Age sucks. But Perl, as a language, does have to deal with its age. Namely, that there are many millions of lines of code, worth many millions of dollars, that must continue to run without alteration, even as Perl itself (incrementally! not radically!) evolves. This constrains what the language implementation can and cannot do, and this is also probably why the “new and improved” Perl-6 project never got its wings.
The use language_version idiom is important because it stops the program from running on a version of Perl that (as the author alone knows) can’t run this particular program. In so doing, it also tells the recipient of that program which minimum version of Perl is said to be required. A long group of use this_feature; use that_feature; blocks, while maybe equivalent, would be much more cumbersome and less informative to the bloke who’s simply trying to get an unfamiliar bit of software to run on his system and needs to be told what to do.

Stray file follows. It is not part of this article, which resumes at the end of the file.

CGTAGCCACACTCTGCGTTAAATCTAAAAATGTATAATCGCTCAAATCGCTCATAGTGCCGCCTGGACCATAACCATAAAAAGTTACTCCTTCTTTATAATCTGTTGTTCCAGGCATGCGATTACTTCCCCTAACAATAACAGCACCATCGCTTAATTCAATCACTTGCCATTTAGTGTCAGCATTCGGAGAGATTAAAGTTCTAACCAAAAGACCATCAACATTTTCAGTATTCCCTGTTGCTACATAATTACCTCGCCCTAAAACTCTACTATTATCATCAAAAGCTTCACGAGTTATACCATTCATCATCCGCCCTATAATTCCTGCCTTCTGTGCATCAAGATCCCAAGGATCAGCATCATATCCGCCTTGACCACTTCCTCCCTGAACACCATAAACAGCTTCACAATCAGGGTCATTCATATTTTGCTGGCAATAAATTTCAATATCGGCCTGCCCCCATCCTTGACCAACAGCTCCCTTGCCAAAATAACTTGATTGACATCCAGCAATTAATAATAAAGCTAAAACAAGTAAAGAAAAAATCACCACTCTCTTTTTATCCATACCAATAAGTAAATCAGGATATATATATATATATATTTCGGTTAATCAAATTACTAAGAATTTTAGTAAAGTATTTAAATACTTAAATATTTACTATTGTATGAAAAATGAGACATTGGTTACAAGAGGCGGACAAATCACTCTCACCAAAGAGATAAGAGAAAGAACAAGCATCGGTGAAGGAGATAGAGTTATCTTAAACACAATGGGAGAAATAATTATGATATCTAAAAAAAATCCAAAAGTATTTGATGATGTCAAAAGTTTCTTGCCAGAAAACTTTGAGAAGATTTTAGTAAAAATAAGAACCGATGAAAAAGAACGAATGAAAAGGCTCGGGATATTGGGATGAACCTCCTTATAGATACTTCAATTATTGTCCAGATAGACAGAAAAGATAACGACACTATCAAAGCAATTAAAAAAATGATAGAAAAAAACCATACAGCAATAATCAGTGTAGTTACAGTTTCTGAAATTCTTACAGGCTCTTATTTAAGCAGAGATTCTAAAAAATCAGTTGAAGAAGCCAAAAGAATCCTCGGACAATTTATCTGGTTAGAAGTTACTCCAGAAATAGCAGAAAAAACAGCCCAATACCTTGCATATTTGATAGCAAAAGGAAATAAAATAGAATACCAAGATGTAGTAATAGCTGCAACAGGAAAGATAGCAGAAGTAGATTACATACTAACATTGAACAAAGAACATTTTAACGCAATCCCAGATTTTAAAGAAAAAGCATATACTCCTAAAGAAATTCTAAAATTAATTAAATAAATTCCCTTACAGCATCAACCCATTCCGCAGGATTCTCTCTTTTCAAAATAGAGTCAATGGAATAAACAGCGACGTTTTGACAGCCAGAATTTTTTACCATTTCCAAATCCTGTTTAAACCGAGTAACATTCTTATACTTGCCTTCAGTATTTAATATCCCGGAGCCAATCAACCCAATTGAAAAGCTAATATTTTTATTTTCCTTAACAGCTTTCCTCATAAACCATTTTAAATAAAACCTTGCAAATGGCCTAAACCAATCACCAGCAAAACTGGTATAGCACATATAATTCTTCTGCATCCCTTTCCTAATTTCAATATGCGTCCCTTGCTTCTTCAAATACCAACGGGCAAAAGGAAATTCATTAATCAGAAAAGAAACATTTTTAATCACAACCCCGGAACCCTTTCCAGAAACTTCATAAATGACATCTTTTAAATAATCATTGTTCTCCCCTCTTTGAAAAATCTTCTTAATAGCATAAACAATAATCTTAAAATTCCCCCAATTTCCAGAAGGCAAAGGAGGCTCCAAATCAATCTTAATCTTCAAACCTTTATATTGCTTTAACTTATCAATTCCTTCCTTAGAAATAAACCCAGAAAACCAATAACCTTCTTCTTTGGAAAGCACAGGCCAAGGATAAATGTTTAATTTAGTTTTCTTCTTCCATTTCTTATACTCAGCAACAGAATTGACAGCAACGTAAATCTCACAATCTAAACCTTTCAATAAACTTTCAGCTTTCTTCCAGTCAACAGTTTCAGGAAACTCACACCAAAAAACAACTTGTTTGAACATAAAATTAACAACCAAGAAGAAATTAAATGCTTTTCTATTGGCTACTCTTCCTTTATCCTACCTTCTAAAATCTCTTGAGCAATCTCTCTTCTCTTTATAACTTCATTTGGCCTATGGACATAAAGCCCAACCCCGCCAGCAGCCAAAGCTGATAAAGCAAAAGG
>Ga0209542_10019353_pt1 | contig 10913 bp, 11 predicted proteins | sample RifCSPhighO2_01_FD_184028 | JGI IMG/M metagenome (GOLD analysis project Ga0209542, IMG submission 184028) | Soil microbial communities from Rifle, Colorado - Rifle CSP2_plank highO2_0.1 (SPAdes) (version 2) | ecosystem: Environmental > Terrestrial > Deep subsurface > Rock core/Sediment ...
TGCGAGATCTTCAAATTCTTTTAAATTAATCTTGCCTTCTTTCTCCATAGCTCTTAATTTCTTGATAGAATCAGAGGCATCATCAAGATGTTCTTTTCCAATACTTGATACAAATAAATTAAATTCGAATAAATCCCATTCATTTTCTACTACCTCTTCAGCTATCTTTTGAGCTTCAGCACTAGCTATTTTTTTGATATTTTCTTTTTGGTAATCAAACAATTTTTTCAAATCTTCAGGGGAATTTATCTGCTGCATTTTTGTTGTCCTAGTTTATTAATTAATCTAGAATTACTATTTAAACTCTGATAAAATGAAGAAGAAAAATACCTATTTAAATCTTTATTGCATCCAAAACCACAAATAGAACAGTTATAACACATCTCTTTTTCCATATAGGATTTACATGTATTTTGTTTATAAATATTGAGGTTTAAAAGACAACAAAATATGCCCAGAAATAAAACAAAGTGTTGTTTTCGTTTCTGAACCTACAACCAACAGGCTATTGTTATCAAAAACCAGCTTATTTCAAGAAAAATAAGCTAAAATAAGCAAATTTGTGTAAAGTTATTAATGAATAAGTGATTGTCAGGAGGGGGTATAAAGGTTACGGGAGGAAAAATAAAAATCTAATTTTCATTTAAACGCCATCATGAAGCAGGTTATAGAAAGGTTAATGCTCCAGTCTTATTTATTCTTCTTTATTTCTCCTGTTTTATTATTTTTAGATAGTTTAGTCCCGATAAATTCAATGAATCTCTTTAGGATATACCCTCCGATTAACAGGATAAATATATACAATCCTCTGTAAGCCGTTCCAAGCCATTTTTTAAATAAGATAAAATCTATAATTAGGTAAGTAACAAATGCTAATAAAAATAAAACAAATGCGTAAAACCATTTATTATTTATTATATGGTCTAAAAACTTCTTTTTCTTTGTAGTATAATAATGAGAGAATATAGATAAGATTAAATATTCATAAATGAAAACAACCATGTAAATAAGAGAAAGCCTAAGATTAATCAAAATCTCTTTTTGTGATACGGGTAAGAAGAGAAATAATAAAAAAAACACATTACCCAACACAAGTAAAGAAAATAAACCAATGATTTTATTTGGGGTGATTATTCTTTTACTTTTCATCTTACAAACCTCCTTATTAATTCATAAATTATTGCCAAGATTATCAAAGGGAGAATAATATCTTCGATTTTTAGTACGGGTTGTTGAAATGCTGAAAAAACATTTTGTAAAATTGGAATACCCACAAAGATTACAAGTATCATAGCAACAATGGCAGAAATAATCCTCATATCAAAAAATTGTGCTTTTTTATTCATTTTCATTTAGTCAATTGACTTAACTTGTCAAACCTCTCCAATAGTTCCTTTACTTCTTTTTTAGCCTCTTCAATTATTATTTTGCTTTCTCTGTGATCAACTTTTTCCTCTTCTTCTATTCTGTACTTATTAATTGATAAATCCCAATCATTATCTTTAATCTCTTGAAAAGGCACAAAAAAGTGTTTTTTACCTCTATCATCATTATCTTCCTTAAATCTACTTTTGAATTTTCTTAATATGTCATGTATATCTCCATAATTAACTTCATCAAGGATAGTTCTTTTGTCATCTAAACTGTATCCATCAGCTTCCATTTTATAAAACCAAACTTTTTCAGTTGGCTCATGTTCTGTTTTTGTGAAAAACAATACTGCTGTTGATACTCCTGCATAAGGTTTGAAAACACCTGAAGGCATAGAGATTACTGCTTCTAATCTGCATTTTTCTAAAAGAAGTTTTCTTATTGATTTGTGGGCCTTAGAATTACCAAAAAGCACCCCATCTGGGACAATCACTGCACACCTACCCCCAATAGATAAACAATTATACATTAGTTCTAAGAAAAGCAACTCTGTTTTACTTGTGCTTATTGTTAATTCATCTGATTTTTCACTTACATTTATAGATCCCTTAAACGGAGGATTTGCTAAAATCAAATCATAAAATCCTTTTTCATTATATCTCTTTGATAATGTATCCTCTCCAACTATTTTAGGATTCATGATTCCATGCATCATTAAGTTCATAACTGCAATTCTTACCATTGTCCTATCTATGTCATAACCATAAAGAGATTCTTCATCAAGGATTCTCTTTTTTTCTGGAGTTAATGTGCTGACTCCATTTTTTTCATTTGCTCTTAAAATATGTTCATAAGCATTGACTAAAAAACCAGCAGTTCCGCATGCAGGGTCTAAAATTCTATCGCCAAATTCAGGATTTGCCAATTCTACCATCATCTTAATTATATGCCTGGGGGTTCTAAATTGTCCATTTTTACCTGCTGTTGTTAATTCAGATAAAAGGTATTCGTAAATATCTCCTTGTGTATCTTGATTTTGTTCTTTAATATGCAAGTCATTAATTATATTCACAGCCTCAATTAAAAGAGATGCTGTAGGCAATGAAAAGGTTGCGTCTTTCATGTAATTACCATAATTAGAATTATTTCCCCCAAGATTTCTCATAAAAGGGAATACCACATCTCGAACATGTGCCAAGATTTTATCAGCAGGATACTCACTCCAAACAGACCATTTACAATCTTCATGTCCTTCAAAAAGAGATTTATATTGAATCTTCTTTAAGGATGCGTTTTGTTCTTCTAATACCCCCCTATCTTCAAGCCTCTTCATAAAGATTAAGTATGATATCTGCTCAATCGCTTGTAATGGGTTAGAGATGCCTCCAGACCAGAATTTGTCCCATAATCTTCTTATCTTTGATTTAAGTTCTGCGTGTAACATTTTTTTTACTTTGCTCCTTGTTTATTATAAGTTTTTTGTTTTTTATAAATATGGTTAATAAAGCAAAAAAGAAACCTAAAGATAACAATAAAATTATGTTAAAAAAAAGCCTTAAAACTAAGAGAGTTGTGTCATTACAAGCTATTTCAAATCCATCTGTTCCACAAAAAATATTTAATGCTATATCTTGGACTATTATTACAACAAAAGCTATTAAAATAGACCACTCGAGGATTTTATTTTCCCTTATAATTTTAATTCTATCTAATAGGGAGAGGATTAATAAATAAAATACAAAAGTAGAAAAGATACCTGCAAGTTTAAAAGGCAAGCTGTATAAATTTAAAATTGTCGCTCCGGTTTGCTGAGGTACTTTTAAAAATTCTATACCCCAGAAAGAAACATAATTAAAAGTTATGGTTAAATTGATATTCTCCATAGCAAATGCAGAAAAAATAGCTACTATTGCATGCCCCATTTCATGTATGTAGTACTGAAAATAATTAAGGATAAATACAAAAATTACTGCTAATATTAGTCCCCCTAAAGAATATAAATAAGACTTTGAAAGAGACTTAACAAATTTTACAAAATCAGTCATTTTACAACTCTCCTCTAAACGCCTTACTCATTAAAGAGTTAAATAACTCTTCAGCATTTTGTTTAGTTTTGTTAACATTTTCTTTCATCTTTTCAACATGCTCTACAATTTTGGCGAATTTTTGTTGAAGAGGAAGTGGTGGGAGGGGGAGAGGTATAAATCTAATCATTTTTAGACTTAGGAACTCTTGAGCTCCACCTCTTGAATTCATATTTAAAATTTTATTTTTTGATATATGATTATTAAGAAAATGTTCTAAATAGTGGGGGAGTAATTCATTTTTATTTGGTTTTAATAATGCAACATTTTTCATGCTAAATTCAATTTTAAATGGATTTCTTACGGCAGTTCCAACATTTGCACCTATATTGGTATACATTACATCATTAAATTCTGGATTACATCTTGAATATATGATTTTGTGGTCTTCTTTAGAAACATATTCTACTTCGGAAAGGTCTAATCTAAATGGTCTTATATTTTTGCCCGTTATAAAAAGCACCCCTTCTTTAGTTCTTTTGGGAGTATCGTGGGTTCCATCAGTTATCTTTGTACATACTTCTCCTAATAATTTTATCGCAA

What we really can’t do, though, is to fundamentally redefine the language, because that will hard-break compatibility and possibly change the fundamental meaning of existing code. Every existing bit of code, which was interpreted in a particular way ten years ago, must continue to be interpreted in exactly the same way now. And, if that code depended on an artifact of the implementation that was known and generally-accepted to be true ten years ago, we probably have to keep that artifact forever. The business risk of doing otherwise is prohibitive: we must not break Perl.
Given that the language, say, used my since its earliest days, it will need to keep doing so. If something was not implicit, it can’t be made implicit now. Whether or not someone thinks that it is in some way “–er” is not the engineering point. Guaranteed compatibility, and total reliability, is. We just don’t have arbitrary freedom of choice, even in the name of improvement, because of the million-dollar past.
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